SOLID CODE: Interface Segregation Principle

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This is the fourth article in the series “SOLID for young hard-coded youth.” In this article, I will talk about the Interface Segregation Principle — The principle of separating interfaces.

  1. Single Responsibility Principle
  2. Open / Closed Principle
  3. Liskov Substitution Principle
  4. Interface Segregation Principle
  5. Dependency Inversion Principle

Instead of using a large interface, we should split into many small interfaces, with many specific purposes

Explain the principle

Before explaining the principle, I repeat the interface concept a bit for you to lose the basics.

The interface is an empty class containing the declaration of the method name without declaring properties or anything else, and these methods are also empty. Therefore, any class that uses the interface class must define the methods declared in the interface class.

To design a flexible, easy-to-change system, the system’s modules should communicate with each other through the interface. Each module will call another module’s function through the interface, regardless of the implementation below. As mentioned above, since the interface only contains an empty method declaration, when a class implements an interface, it must implement all the methods declared in that interface.

This is equivalent to the fact that if we create a large interface (more than 100 methods, for example), each class will have to implement all 100 methods, including the methods that are never used. If we apply the ISP, we will divide this interface into many small interfaces; the classes need to implement the interfaces with the functions they need, no need to implement redundant functions.

Photo by Jainath Ponnala on Unsplash


This is the easiest principle in SOLID to understand; you only need to read the code a little to understand it immediately! Suppose we want to write a program to show the properties of animals. Any animal can eat, drink, sleep; we design the interface IAnimal as follows:

public interface IAnimal {
void Eat();
void Drink();
void Sleep();
public class Dog : IAnimal {
public void Eat () {}
public void Drink () {}
public void Sleep () {}
public class Cat : IAnimal {
public void Eat () {}
public void Drink () {}
public void Sleep () {}

When we want to add some new animals and features, we have to add methods to the interface such as swimming, flying, hunting, … This causes the interface to swell. When an animal inherits an interface, it must also implement functions that are not used.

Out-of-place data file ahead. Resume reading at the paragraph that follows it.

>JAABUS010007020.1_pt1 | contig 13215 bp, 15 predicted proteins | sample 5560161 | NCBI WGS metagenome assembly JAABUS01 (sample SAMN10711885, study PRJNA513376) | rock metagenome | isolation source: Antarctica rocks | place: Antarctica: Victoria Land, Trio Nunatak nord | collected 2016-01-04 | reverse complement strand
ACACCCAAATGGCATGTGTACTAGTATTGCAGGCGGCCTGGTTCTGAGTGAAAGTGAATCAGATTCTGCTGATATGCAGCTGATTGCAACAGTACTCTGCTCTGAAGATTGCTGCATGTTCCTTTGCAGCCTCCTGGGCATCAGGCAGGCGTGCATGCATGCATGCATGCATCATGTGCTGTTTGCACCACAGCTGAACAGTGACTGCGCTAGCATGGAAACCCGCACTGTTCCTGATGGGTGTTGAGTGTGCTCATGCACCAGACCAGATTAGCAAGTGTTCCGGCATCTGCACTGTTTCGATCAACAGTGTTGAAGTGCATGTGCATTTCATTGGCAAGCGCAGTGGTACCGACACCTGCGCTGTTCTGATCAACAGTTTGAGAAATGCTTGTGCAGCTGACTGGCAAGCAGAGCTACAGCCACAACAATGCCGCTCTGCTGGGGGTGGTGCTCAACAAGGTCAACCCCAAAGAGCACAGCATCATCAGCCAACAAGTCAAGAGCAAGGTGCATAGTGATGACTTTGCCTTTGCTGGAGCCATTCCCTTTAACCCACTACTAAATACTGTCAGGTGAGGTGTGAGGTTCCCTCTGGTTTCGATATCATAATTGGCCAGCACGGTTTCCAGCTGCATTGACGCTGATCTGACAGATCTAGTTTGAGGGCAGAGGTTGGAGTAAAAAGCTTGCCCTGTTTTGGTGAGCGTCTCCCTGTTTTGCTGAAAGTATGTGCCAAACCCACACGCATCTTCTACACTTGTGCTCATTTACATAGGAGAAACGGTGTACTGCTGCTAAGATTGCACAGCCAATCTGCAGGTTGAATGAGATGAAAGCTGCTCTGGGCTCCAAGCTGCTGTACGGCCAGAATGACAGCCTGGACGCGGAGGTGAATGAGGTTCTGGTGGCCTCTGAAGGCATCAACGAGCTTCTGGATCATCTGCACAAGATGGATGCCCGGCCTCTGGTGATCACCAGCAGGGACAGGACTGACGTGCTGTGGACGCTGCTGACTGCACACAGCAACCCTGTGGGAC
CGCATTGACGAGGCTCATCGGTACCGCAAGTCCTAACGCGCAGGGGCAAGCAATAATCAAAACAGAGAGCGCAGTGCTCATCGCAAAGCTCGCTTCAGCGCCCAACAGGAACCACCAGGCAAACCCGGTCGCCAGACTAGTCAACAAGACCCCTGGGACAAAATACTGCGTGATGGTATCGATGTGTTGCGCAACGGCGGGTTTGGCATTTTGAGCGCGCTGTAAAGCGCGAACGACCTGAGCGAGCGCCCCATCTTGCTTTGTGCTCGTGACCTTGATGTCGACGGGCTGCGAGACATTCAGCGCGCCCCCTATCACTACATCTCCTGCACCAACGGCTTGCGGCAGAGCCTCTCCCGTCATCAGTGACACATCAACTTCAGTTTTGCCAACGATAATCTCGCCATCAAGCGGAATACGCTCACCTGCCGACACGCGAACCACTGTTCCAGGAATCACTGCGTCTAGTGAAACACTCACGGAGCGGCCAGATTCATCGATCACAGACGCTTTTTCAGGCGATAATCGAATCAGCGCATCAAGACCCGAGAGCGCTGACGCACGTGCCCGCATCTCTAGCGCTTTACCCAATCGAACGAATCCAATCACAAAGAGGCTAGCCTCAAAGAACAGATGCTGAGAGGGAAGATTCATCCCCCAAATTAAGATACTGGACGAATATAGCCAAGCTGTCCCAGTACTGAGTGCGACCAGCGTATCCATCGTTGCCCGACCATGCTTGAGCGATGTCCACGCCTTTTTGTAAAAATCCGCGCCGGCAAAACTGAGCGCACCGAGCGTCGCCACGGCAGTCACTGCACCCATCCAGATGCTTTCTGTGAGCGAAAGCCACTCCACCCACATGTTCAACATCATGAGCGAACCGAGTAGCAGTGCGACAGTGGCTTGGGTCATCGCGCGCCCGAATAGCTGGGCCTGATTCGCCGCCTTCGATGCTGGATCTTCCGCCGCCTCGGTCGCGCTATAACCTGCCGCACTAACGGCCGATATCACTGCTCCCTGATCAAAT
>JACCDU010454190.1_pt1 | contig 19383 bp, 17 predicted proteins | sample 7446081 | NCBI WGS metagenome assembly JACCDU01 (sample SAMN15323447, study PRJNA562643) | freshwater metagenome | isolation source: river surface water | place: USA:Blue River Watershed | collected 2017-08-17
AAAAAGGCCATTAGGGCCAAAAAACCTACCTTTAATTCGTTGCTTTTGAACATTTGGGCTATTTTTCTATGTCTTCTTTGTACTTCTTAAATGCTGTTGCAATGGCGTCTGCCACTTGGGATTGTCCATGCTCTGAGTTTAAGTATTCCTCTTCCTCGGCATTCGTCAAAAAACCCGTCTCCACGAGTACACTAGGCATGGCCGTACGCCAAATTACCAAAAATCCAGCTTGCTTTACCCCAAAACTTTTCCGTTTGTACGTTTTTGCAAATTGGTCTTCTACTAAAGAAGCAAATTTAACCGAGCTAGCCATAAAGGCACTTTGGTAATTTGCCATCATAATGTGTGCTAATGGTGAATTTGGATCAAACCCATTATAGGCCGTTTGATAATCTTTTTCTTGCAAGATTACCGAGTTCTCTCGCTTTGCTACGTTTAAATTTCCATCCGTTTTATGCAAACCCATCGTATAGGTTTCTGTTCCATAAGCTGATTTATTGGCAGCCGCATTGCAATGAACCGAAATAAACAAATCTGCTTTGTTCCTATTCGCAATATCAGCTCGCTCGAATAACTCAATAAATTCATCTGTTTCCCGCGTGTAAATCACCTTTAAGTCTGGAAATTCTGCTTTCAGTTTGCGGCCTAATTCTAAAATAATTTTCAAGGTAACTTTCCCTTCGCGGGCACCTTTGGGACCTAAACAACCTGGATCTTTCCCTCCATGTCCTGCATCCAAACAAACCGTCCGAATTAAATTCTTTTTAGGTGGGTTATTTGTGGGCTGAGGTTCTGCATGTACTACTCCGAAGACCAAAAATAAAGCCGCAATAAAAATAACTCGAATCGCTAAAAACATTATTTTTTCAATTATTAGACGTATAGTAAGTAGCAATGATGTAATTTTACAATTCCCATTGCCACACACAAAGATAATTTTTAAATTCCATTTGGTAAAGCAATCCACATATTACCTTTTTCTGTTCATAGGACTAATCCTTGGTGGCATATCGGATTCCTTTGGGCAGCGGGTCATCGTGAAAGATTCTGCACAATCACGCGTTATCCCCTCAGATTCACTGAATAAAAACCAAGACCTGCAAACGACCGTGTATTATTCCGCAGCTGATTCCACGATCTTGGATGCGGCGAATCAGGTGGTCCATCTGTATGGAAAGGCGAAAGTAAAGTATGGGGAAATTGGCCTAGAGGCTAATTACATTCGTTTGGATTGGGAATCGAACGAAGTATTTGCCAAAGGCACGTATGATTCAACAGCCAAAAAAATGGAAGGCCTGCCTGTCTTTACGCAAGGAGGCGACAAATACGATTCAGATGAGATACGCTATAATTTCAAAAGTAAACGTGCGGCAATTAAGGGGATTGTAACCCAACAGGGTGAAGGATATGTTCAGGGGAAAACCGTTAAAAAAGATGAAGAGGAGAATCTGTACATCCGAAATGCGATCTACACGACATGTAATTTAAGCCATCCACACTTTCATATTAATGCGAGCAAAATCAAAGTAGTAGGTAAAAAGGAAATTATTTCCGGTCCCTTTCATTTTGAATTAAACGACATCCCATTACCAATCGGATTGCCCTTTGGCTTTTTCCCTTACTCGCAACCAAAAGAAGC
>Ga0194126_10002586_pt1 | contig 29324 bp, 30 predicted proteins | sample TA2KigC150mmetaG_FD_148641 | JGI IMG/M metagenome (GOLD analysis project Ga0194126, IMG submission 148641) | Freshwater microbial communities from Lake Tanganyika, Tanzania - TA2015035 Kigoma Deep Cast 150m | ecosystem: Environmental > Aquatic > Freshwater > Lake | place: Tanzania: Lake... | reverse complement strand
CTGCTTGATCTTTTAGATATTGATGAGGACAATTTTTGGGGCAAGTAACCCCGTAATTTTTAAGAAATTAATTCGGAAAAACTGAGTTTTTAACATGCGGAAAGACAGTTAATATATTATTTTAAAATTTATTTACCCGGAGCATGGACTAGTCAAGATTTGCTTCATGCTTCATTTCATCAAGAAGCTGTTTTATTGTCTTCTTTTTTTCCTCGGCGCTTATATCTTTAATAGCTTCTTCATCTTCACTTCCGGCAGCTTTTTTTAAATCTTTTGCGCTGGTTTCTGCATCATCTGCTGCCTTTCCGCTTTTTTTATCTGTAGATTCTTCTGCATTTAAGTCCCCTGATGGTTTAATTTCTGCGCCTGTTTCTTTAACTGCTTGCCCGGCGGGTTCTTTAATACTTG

In practice, too, when we need to add new functions, we often add methods to the interface, causing the interface to grow larger. When adding methods to the IAnimal interface, the old classes like Dog and Cat have to implement new methods, so it takes time. The solution in this situation is to separate the interface IAnimal into small interfaces as follows:

To properly split a large interface into small interfaces, you should review the first article in the series on the Single Responsibility Principle. However, sometimes the separation of multiple interfaces can increase the number of interfaces, increase the number of classes, and consider the benefits before applying.


Applying the ISP principle will make the system more flexible while minimizing redundant code (due to implementing unnecessary features). However, in practice, there are still many cases of force majeure that we have to create a large interface. For example: In an ASP.NET application, if you want to implement the login/authorization function for the user, you must implement the interface MembershipProvider. This interface is quite big with more than 27 methods (now there are more).

Perhaps Microsoft's purpose when designing this interface is to cover all the required login/authorization functionality. However, due to this large interface, if we want to do simple decentralization, then implementing these 27 methods is completely time consuming and unnecessary.



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